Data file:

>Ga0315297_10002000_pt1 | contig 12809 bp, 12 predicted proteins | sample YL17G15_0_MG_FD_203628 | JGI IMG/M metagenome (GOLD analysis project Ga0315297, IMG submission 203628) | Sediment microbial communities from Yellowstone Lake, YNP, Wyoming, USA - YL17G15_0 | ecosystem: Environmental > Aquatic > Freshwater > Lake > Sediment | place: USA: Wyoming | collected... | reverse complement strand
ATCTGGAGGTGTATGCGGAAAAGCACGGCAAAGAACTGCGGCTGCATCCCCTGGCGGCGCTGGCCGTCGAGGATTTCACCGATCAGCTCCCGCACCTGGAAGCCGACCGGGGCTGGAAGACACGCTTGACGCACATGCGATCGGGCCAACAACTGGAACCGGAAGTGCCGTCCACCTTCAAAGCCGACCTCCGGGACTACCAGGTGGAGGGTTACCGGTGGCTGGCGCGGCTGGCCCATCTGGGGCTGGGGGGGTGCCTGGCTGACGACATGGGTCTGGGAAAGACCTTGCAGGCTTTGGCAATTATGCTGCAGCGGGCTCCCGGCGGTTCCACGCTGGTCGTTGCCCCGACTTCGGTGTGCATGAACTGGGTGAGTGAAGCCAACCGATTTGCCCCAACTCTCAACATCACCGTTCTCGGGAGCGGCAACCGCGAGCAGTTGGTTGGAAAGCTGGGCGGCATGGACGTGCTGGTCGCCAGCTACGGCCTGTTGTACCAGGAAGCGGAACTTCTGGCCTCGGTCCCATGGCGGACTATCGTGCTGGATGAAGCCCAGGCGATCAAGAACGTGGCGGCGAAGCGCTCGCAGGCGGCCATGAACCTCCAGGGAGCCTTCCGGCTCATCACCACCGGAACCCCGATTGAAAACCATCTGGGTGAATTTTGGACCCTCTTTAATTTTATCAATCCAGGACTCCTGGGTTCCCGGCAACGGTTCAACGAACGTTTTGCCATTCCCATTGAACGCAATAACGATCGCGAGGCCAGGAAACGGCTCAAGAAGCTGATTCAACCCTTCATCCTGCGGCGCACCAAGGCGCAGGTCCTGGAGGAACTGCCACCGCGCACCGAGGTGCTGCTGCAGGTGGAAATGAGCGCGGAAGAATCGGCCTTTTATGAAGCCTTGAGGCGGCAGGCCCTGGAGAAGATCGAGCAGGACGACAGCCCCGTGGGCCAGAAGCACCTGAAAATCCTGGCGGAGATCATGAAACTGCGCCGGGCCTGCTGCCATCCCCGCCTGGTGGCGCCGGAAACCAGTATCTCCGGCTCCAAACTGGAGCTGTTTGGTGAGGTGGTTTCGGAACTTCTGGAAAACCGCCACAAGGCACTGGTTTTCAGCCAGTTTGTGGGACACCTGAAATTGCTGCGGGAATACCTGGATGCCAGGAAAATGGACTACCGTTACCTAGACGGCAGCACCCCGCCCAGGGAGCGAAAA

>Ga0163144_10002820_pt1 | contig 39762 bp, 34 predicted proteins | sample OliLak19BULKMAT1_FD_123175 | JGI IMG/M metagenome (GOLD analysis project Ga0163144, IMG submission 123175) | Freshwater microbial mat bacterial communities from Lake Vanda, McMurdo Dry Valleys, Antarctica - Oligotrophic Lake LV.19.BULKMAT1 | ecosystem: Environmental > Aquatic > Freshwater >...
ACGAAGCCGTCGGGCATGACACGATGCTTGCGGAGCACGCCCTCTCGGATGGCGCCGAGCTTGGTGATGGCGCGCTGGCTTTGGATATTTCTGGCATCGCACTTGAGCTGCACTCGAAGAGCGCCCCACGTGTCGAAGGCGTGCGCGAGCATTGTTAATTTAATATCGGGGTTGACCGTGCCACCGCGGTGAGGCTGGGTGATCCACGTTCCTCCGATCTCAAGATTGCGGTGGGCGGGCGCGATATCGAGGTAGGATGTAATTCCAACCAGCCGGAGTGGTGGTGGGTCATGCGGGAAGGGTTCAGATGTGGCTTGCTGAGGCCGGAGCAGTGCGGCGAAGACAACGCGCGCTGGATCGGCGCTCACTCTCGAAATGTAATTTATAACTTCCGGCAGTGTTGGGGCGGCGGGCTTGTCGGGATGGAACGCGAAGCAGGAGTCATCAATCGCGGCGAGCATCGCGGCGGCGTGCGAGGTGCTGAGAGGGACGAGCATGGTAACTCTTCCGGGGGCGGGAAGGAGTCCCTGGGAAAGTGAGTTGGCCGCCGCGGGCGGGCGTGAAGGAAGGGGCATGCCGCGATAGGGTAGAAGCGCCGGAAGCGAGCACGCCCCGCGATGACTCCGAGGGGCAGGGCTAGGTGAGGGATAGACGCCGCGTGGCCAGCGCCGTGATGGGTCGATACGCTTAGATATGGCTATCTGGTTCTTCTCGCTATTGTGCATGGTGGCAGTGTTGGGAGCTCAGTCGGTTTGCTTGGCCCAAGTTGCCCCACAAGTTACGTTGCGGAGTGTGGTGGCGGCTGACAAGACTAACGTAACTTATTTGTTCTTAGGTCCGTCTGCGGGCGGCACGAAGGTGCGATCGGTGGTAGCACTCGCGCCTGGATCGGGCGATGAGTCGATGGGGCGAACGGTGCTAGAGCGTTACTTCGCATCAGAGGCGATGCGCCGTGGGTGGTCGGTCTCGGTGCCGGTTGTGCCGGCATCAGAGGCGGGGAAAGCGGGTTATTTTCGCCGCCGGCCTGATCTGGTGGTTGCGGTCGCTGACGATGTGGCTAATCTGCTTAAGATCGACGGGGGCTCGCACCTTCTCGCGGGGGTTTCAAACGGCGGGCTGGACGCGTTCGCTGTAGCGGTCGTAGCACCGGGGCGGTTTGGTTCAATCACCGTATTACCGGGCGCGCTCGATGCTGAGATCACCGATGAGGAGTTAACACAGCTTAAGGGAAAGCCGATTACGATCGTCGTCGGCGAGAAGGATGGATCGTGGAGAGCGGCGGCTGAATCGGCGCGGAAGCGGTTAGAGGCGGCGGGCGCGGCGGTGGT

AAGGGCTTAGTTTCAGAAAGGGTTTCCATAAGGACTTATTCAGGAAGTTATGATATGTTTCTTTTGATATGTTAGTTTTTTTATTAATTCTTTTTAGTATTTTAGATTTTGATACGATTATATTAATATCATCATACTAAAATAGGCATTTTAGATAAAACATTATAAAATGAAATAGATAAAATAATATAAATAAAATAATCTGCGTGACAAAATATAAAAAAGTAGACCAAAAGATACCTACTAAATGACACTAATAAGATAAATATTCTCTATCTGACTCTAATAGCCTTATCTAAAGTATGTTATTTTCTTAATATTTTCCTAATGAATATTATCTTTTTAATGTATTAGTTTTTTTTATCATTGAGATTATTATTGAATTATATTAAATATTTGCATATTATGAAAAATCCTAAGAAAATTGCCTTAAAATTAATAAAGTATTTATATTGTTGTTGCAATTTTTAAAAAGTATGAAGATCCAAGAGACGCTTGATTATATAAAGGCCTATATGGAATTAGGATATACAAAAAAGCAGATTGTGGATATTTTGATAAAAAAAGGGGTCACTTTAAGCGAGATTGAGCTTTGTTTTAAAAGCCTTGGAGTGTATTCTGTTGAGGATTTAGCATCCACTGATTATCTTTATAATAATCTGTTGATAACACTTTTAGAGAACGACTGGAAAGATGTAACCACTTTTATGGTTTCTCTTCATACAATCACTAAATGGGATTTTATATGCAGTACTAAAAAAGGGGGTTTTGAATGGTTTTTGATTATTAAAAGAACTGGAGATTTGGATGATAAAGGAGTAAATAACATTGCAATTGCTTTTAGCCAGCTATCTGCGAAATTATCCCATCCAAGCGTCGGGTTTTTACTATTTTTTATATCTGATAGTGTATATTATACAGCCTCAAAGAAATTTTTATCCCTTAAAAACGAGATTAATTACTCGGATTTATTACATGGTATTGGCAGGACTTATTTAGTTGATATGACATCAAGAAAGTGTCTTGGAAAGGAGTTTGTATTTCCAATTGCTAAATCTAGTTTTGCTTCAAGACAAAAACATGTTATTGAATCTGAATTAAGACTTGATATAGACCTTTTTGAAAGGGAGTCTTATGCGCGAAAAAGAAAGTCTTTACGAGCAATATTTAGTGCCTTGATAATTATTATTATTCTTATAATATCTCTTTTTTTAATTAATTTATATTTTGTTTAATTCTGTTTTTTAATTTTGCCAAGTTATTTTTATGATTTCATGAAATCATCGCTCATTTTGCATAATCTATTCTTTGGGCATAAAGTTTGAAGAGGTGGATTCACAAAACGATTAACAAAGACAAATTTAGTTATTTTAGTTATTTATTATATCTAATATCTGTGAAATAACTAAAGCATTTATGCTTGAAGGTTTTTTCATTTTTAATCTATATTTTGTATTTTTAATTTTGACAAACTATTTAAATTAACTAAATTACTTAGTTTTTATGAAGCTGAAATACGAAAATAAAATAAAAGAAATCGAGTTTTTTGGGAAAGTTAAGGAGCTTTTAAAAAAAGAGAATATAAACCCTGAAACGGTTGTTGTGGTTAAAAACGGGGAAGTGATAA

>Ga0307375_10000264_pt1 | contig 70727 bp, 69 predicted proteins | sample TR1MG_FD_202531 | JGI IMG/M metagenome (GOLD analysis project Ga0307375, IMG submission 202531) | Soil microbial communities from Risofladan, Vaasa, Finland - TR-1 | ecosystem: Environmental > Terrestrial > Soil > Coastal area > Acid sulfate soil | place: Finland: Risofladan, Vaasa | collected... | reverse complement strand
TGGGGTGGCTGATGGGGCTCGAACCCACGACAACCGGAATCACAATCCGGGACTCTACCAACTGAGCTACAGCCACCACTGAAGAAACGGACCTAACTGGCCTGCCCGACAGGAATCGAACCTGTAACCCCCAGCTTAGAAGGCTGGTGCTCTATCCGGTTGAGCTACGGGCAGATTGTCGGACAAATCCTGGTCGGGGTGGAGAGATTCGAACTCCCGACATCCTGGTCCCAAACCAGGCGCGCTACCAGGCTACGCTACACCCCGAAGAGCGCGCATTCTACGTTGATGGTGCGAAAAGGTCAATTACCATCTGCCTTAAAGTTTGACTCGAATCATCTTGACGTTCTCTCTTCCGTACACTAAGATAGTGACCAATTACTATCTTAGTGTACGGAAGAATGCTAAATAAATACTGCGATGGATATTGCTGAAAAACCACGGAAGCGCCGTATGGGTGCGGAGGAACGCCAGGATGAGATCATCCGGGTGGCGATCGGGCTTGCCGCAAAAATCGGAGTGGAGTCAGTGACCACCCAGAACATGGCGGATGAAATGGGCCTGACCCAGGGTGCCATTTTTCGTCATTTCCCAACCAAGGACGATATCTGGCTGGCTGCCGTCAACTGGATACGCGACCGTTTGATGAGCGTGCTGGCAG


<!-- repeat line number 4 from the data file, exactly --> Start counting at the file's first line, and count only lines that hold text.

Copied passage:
ACGAAGCCGTCGGGCATGACACGATGCTTGCGGAGCACGCCCTCTCGGATGGCGCCGAGCTTGGTGATGGCGCGCTGGCTTTGGATATTTCTGGCATCGCACTTGAGCTGCACTCGAAGAGCGCCCCACGTGTCGAAGGCGTGCGCGAGCATTGTTAATTTAATATCGGGGTTGACCGTGCCACCGCGGTGAGGCTGGGTGATCCACGTTCCTCCGATCTCAAGATTGCGGTGGGCGGGCGCGATATCGAGGTAGGATGTAATTCCAACCAGCCGGAGTGGTGGTGGGTCATGCGGGAAGGGTTCAGATGTGGCTTGCTGAGGCCGGAGCAGTGCGGCGAAGACAACGCGCGCTGGATCGGCGCTCACTCTCGAAATGTAATTTATAACTTCCGGCAGTGTTGGGGCGGCGGGCTTGTCGGGATGGAACGCGAAGCAGGAGTCATCAATCGCGGCGAGCATCGCGGCGGCGTGCGAGGTGCTGAGAGGGACGAGCATGGTAACTCTTCCGGGGGCGGGAAGGAGTCCCTGGGAAAGTGAGTTGGCCGCCGCGGGCGGGCGTGAAGGAAGGGGCATGCCGCGATAGGGTAGAAGCGCCGGAAGCGAGCACGCCCCGCGATGACTCCGAGGGGCAGGGCTAGGTGAGGGATAGACGCCGCGTGGCCAGCGCCGTGATGGGTCGATACGCTTAGATATGGCTATCTGGTTCTTCTCGCTATTGTGCATGGTGGCAGTGTTGGGAGCTCAGTCGGTTTGCTTGGCCCAAGTTGCCCCACAAGTTACGTTGCGGAGTGTGGTGGCGGCTGACAAGACTAACGTAACTTATTTGTTCTTAGGTCCGTCTGCGGGCGGCACGAAGGTGCGATCGGTGGTAGCACTCGCGCCTGGATCGGGCGATGAGTCGATGGGGCGAACGGTGCTAGAGCGTTACTTCGCATCAGAGGCGATGCGCCGTGGGTGGTCGGTCTCGGTGCCGGTTGTGCCGGCATCAGAGGCGGGGAAAGCGGGTTATTTTCGCCGCCGGCCTGATCTGGTGGTTGCGGTCGCTGACGATGTGGCTAATCTGCTTAAGATCGACGGGGGCTCGCACCTTCTCGCGGGGGTTTCAAACGGCGGGCTGGACGCGTTCGCTGTAGCGGTCGTAGCACCGGGGCGGTTTGGTTCAATCACCGTATTACCGGGCGCGCTCGATGCTGAGATCACCGATGAGGAGTTAACACAGCTTAAGGGAAAGCCGATTACGATCGTCGTCGGCGAGAAGGATGGATCGTGGAGAGCGGCGGCTGAATCGGCGCGGAAGCGGTTAGAGGCGGCGGGCGCGGCGGTGGT